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Drama reopens bets on a 40-year-old mystery

By Western Morning News  |  Posted: December 14, 2013

Rory Kinnear makes a terrific job of portraying the 'Lucky' lord in the drama, Lucan

Rory Kinnear makes a terrific job of portraying the 'Lucky' lord in the drama, Lucan

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It's one of the most intriguing mysteries of the 20th century: what happened to Lord Lucan after he murdered his children's nanny Sandra Rivett and left his estranged wife, Veronica, badly injured at their Belgravia home?

Did he kill himself? Was he murdered by his own henchmen? Almost 40 years later, the truth about the crime he was convicted of in his absence, and his subsequent flight into thin air has never been established, but the fascination remains.

For those closely connected to the case, I don't expect the affair being dragged up again to offer any comfort, but it's a cracking story.

It did, however need sensitive handling and Lucan (ITV1, Wednesday – the first of two parts) made a brilliant job of turning it into a classy, television drama that they have based on fact, but embellished with fictional elements. It was scripted by Jeff Pope from John Pearson's book The Gamblers, thereby setting it in the context of an exclusive world of secrets, lies and privilege most of us would never get anywhere near.

Giving the title role to Rory Kinnear was a stroke of genius – his portrayal of a buttoned-up aristocrat descending into debt and desperation was both convincing and unnerving.

Catherine McCormack was admirable as the depressed and downtrodden Veronica; each attempt she made to defend herself, her children and her rights as a mother was cruelly twisted and smashed by the man she married, who tried to have her committed for her outbursts.

Then there was Christopher Eccleston, superbly understated as the cold and manipulative Aspinall, leading Lucan deeper into gambling addiction at his Clermont Club...

The period detail was spot on; the shooting mood and style took me right back to being a teenager in mid-1970s London when the news of the murder first broke; as an aspiring journalist I remember apparent "sightings" of the missing Earl hitting the headlines for months.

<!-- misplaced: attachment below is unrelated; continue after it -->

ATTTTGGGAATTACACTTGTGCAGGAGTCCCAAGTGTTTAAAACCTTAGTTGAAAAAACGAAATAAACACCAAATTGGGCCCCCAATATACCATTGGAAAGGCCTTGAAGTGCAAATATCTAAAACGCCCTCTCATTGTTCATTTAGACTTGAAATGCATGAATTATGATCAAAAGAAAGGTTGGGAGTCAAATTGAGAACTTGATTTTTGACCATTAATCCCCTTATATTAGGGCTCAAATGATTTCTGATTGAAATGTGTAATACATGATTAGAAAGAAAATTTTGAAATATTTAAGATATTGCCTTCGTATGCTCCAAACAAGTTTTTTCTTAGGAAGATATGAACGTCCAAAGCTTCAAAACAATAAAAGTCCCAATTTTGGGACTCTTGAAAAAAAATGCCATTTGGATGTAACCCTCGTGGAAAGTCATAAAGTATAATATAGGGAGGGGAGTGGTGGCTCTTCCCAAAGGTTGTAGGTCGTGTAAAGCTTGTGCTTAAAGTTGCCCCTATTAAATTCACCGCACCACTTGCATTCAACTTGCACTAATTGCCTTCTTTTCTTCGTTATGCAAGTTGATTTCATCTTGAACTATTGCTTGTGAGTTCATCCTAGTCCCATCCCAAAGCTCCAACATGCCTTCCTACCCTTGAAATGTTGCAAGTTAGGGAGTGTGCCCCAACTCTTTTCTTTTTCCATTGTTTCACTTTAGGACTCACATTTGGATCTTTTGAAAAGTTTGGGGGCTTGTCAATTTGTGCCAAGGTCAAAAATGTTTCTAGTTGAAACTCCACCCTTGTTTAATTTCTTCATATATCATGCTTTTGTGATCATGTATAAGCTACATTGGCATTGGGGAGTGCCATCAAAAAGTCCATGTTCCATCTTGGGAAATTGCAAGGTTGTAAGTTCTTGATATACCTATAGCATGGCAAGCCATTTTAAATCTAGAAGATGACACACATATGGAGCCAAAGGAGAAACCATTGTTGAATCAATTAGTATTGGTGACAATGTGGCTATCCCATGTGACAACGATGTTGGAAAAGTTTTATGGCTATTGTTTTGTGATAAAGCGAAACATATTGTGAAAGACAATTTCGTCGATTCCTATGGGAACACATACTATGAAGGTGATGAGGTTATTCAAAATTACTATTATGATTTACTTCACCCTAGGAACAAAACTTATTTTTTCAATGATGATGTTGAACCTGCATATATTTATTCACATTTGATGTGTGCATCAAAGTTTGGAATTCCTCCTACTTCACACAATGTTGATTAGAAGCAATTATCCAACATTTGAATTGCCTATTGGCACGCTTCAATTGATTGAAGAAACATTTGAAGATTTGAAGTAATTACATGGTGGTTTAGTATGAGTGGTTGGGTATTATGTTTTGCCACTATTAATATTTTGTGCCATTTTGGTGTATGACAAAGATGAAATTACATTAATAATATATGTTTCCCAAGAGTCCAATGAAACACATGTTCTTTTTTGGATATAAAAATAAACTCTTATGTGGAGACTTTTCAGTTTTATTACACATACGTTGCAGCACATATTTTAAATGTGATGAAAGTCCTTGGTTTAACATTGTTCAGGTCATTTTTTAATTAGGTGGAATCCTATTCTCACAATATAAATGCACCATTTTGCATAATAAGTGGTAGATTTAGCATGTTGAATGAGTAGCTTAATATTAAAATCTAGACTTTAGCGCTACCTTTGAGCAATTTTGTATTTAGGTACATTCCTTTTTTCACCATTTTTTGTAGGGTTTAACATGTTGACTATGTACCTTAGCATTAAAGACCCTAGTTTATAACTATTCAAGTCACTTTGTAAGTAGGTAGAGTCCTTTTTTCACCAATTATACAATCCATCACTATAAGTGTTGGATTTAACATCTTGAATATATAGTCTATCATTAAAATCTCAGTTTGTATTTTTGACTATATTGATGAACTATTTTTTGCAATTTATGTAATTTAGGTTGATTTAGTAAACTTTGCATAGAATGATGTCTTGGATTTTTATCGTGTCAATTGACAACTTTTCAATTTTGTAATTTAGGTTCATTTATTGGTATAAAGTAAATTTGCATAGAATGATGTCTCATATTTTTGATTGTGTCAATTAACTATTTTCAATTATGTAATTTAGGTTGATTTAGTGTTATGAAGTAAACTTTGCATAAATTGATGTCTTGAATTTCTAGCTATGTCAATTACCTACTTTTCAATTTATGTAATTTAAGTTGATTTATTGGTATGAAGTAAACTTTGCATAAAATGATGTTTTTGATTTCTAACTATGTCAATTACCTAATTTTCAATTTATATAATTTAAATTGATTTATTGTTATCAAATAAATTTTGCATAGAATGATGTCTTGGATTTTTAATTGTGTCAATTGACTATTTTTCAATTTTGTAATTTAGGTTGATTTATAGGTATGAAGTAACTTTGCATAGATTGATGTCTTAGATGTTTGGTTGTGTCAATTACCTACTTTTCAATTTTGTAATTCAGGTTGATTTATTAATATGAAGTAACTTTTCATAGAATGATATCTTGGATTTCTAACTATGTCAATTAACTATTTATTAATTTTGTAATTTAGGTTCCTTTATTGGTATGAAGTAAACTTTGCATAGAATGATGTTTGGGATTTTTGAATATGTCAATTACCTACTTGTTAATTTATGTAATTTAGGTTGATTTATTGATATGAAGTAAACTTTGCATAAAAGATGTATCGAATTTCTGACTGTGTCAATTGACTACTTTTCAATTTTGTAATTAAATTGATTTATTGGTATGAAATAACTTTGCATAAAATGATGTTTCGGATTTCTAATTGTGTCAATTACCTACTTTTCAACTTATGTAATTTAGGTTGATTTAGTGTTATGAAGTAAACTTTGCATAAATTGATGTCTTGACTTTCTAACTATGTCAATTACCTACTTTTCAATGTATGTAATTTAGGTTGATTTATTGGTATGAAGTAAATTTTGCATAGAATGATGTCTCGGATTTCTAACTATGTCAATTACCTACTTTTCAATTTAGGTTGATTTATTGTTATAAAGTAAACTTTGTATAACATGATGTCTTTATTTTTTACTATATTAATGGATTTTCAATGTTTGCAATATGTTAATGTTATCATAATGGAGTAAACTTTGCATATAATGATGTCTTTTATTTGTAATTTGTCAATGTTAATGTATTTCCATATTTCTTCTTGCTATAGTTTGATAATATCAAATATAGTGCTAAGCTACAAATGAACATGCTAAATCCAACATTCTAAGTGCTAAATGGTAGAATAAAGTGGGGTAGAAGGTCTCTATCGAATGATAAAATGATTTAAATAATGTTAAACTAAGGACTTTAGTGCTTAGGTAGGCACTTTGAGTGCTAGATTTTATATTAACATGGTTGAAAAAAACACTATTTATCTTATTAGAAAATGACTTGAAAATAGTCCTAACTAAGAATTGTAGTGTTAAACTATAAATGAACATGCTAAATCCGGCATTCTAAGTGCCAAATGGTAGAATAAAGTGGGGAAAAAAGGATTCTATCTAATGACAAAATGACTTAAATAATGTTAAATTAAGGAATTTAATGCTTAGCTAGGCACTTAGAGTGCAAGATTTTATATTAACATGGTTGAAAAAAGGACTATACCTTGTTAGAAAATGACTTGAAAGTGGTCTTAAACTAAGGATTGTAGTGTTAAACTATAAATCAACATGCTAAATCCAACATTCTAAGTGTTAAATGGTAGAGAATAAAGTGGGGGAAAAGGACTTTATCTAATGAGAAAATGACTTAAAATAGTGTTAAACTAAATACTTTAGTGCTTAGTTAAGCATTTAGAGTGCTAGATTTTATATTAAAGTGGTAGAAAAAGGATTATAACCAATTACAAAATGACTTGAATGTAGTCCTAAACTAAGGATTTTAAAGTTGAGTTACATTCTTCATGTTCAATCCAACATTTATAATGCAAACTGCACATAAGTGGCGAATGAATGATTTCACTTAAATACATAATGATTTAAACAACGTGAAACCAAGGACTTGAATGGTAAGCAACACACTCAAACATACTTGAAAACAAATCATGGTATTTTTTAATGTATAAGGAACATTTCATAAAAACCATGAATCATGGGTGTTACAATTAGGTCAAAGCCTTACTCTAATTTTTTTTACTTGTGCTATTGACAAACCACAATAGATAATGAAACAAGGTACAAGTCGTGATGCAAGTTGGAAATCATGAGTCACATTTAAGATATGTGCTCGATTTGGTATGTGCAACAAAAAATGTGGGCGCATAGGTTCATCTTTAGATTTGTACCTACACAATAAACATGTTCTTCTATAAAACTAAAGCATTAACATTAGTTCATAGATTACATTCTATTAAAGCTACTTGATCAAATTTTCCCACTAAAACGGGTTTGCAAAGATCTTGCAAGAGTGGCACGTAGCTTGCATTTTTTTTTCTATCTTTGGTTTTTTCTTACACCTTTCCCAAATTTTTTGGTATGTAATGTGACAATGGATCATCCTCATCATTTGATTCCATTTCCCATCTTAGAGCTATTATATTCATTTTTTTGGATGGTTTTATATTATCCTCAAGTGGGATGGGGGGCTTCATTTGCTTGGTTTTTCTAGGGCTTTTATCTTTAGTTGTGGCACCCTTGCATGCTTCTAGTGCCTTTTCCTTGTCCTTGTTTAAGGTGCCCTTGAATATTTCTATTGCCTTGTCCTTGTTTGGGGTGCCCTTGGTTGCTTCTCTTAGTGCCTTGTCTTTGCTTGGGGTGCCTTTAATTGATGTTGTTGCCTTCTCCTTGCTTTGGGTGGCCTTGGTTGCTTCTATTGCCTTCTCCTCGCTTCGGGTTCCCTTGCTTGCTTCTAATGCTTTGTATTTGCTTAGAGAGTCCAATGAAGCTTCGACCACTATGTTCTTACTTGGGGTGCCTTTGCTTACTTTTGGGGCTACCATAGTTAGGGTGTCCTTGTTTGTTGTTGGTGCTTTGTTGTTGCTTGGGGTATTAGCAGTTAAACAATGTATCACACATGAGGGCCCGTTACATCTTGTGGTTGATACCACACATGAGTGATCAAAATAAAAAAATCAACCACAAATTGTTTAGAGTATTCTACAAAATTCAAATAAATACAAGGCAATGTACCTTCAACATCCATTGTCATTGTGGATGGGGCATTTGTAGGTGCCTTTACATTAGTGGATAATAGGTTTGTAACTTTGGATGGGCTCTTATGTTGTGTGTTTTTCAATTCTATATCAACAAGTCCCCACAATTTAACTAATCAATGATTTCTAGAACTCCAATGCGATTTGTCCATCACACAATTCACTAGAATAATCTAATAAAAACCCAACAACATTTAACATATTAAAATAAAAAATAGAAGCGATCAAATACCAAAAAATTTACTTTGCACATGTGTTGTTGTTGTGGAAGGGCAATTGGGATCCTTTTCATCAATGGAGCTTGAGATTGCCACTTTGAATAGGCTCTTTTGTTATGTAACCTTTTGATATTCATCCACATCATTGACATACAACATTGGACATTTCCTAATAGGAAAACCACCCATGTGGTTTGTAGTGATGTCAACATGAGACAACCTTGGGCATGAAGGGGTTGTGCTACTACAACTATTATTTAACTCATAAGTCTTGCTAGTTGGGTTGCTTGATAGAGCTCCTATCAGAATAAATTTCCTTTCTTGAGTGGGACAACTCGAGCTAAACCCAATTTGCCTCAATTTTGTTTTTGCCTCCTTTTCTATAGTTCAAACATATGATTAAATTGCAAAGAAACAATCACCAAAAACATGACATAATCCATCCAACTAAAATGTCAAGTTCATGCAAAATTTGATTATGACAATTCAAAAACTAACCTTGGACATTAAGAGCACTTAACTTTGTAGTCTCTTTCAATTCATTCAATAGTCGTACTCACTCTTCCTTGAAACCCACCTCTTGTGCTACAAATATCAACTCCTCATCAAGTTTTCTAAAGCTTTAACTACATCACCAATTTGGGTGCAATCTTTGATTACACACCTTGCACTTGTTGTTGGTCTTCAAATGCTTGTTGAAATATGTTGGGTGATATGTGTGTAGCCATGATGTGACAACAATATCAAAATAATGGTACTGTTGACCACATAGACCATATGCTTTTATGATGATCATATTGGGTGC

I eagerly await part two and the conclusions reached.

Now, I'm no fan of The X Factor (ITV, Saturday and Sunday) but I'm keeping an eye on it to track the progress of Devon finalist Luke Friend. Fingers crossed for tonight, young man... but remember there are many more organic paths to success. If, like me, you're a fan of real music, honestly and passionately made, then you might have caught a great little documentary called Get Folked (More 4, Saturday).

If not, it's worth seeking out on catch-up, not least for an interview with of our very own Westcountry hero Seth Lakeman striding across a broody Dartmoor with his violin, and Ade Edmondson cradling his mandolin and talking about why he loves stripping back punk and rock songs to acoustic basics.

The programme put the spotlight on a host of artists making their mark in what has been labelled the current folk revival, through first-hand testimony and intimate exclusive performances. It was remarkable how many we have interviewed, featured or reviewed for the Western Morning News over the past couple of years – Jake Bugg, Frank Turner, The Lumineers, Mumford and Sons, Laura Marling, The Unthanks, Newton Faulkner, Tuung and Johnny Flynn.

And then there was the older guard like Billy Bragg, Danny Thompson, Donovan and Martin Carthy, harking back to the folk boom of the 1960s and 1970s when Bob Dylan and Joni Mitchell led the way. So many artists I talk to cite Woody Guthrie as a huge influence, so it was fascinating to see some footage of him in action, and learn more about him as a character.

So, did the documentary makers establish whether folk is the antidote to manufactured music, the new punk, or simply evidence of the enduring appeal of this age-old musical form? Actually it's quite clear that it is all three – and a lot more besides.

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